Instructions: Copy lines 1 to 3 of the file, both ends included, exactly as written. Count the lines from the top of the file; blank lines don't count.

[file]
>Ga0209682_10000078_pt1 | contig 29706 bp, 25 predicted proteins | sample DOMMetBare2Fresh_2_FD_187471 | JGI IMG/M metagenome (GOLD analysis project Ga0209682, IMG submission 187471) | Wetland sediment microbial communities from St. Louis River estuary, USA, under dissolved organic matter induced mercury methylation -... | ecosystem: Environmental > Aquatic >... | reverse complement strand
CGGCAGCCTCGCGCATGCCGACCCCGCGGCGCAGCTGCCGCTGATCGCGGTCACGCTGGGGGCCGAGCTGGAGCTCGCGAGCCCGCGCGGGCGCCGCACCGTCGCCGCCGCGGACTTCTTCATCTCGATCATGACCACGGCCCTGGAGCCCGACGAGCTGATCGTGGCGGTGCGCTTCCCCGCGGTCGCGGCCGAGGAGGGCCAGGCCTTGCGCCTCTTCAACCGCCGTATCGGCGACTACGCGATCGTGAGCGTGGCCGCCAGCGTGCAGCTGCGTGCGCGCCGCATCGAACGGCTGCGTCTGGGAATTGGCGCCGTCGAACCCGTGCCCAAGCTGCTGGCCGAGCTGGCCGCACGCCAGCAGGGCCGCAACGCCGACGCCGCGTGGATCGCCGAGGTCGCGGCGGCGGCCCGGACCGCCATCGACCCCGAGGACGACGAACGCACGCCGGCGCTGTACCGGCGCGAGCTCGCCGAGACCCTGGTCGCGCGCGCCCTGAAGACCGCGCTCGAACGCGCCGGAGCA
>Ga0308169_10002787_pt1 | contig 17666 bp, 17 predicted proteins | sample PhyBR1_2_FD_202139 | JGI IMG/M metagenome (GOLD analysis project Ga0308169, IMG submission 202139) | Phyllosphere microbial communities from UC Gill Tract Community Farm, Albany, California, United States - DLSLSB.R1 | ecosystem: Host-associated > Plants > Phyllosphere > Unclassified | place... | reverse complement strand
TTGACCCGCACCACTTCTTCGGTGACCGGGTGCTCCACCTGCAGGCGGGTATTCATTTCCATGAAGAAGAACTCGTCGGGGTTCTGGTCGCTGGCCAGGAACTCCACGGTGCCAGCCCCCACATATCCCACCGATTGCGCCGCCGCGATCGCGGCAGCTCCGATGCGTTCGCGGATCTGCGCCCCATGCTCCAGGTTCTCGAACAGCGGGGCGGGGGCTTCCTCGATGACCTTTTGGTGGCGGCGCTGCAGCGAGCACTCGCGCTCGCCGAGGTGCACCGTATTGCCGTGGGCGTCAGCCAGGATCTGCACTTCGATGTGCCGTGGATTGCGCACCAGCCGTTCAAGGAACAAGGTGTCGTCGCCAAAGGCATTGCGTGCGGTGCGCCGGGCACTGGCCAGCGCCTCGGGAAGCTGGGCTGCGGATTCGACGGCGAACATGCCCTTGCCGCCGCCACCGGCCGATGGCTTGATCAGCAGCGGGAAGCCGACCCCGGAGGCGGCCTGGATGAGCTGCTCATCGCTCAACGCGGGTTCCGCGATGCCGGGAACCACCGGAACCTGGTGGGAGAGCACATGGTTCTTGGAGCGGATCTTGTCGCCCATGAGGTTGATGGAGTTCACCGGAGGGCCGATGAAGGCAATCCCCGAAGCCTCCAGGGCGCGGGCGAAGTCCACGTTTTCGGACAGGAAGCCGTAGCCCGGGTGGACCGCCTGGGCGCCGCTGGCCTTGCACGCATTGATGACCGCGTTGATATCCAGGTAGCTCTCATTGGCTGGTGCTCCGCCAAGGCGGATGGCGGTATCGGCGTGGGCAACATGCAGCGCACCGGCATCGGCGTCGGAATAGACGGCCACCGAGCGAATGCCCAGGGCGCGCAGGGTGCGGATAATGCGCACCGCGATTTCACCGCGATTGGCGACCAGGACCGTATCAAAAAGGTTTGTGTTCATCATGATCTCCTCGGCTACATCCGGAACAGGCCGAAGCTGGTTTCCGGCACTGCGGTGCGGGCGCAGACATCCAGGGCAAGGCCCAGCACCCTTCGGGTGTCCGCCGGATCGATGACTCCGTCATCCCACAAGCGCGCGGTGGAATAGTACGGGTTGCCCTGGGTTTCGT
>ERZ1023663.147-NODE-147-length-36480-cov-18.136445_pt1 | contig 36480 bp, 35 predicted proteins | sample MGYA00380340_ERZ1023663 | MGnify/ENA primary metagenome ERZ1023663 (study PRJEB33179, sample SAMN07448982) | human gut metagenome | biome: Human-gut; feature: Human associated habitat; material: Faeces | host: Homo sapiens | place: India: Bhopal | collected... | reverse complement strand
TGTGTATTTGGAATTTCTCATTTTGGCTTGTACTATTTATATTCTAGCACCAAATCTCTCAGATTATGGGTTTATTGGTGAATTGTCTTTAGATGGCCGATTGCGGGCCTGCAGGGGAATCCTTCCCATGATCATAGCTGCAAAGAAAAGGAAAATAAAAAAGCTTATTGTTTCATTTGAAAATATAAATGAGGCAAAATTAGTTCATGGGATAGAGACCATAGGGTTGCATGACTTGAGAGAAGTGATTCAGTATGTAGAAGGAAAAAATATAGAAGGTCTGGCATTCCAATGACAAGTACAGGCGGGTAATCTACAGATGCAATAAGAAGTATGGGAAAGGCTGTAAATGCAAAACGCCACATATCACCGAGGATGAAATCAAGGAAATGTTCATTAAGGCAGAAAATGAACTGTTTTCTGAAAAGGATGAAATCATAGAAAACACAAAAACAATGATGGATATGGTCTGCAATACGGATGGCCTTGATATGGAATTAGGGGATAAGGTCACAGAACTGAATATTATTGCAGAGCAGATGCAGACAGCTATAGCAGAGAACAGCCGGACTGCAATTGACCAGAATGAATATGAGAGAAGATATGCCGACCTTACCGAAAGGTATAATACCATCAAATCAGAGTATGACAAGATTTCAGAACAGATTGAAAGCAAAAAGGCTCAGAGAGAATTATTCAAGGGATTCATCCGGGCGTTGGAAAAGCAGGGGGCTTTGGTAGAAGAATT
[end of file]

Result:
>Ga0209682_10000078_pt1 | contig 29706 bp, 25 predicted proteins | sample DOMMetBare2Fresh_2_FD_187471 | JGI IMG/M metagenome (GOLD analysis project Ga0209682, IMG submission 187471) | Wetland sediment microbial communities from St. Louis River estuary, USA, under dissolved organic matter induced mercury methylation -... | ecosystem: Environmental > Aquatic >... | reverse complement strand
CGGCAGCCTCGCGCATGCCGACCCCGCGGCGCAGCTGCCGCTGATCGCGGTCACGCTGGGGGCCGAGCTGGAGCTCGCGAGCCCGCGCGGGCGCCGCACCGTCGCCGCCGCGGACTTCTTCATCTCGATCATGACCACGGCCCTGGAGCCCGACGAGCTGATCGTGGCGGTGCGCTTCCCCGCGGTCGCGGCCGAGGAGGGCCAGGCCTTGCGCCTCTTCAACCGCCGTATCGGCGACTACGCGATCGTGAGCGTGGCCGCCAGCGTGCAGCTGCGTGCGCGCCGCATCGAACGGCTGCGTCTGGGAATTGGCGCCGTCGAACCCGTGCCCAAGCTGCTGGCCGAGCTGGCCGCACGCCAGCAGGGCCGCAACGCCGACGCCGCGTGGATCGCCGAGGTCGCGGCGGCGGCCCGGACCGCCATCGACCCCGAGGACGACGAACGCACGCCGGCGCTGTACCGGCGCGAGCTCGCCGAGACCCTGGTCGCGCGCGCCCTGAAGACCGCGCTCGAACGCGCCGGAGCA
>Ga0308169_10002787_pt1 | contig 17666 bp, 17 predicted proteins | sample PhyBR1_2_FD_202139 | JGI IMG/M metagenome (GOLD analysis project Ga0308169, IMG submission 202139) | Phyllosphere microbial communities from UC Gill Tract Community Farm, Albany, California, United States - DLSLSB.R1 | ecosystem: Host-associated > Plants > Phyllosphere > Unclassified | place... | reverse complement strand